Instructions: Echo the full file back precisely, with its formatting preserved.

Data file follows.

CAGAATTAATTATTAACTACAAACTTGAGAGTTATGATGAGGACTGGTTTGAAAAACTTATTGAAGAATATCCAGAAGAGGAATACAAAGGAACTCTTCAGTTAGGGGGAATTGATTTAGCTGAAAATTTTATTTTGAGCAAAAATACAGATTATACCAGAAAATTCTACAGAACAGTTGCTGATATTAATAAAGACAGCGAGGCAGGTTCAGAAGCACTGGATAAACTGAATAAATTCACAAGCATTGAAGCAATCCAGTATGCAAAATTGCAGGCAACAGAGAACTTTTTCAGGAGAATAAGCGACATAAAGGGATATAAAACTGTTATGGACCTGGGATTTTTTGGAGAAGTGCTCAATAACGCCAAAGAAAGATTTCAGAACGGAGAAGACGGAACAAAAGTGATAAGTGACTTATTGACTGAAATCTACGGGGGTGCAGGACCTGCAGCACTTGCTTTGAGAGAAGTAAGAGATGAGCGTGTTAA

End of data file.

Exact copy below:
CAGAATTAATTATTAACTACAAACTTGAGAGTTATGATGAGGACTGGTTTGAAAAACTTATTGAAGAATATCCAGAAGAGGAATACAAAGGAACTCTTCAGTTAGGGGGAATTGATTTAGCTGAAAATTTTATTTTGAGCAAAAATACAGATTATACCAGAAAATTCTACAGAACAGTTGCTGATATTAATAAAGACAGCGAGGCAGGTTCAGAAGCACTGGATAAACTGAATAAATTCACAAGCATTGAAGCAATCCAGTATGCAAAATTGCAGGCAACAGAGAACTTTTTCAGGAGAATAAGCGACATAAAGGGATATAAAACTGTTATGGACCTGGGATTTTTTGGAGAAGTGCTCAATAACGCCAAAGAAAGATTTCAGAACGGAGAAGACGGAACAAAAGTGATAAGTGACTTATTGACTGAAATCTACGGGGGTGCAGGACCTGCAGCACTTGCTTTGAGAGAAGTAAGAGATGAGCGTGTTAA